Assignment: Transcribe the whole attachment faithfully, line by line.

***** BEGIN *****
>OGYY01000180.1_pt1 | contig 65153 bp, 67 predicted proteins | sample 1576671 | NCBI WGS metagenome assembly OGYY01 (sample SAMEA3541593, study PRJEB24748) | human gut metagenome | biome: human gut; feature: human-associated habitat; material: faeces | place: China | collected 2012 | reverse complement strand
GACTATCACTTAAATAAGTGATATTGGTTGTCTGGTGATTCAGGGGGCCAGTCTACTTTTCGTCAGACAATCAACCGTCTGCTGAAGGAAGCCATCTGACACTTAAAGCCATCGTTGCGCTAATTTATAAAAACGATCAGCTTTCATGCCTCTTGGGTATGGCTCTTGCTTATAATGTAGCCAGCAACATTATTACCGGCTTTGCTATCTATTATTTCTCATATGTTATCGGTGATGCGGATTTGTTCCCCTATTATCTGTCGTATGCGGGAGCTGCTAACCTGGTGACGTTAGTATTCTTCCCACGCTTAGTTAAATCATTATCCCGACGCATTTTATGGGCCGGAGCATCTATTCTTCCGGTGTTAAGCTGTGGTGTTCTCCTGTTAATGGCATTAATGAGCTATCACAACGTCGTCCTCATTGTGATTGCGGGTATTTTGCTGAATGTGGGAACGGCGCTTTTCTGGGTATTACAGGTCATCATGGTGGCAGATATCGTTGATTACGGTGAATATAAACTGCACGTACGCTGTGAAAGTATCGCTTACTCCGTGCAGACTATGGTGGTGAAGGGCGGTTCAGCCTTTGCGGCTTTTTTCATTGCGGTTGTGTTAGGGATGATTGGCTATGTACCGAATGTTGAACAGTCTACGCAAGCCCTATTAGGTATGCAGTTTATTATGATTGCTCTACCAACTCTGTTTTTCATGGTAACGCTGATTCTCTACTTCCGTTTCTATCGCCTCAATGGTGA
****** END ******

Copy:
>OGYY01000180.1_pt1 | contig 65153 bp, 67 predicted proteins | sample 1576671 | NCBI WGS metagenome assembly OGYY01 (sample SAMEA3541593, study PRJEB24748) | human gut metagenome | biome: human gut; feature: human-associated habitat; material: faeces | place: China | collected 2012 | reverse complement strand
GACTATCACTTAAATAAGTGATATTGGTTGTCTGGTGATTCAGGGGGCCAGTCTACTTTTCGTCAGACAATCAACCGTCTGCTGAAGGAAGCCATCTGACACTTAAAGCCATCGTTGCGCTAATTTATAAAAACGATCAGCTTTCATGCCTCTTGGGTATGGCTCTTGCTTATAATGTAGCCAGCAACATTATTACCGGCTTTGCTATCTATTATTTCTCATATGTTATCGGTGATGCGGATTTGTTCCCCTATTATCTGTCGTATGCGGGAGCTGCTAACCTGGTGACGTTAGTATTCTTCCCACGCTTAGTTAAATCATTATCCCGACGCATTTTATGGGCCGGAGCATCTATTCTTCCGGTGTTAAGCTGTGGTGTTCTCCTGTTAATGGCATTAATGAGCTATCACAACGTCGTCCTCATTGTGATTGCGGGTATTTTGCTGAATGTGGGAACGGCGCTTTTCTGGGTATTACAGGTCATCATGGTGGCAGATATCGTTGATTACGGTGAATATAAACTGCACGTACGCTGTGAAAGTATCGCTTACTCCGTGCAGACTATGGTGGTGAAGGGCGGTTCAGCCTTTGCGGCTTTTTTCATTGCGGTTGTGTTAGGGATGATTGGCTATGTACCGAATGTTGAACAGTCTACGCAAGCCCTATTAGGTATGCAGTTTATTATGATTGCTCTACCAACTCTGTTTTTCATGGTAACGCTGATTCTCTACTTCCGTTTCTATCGCCTCAATGGTGA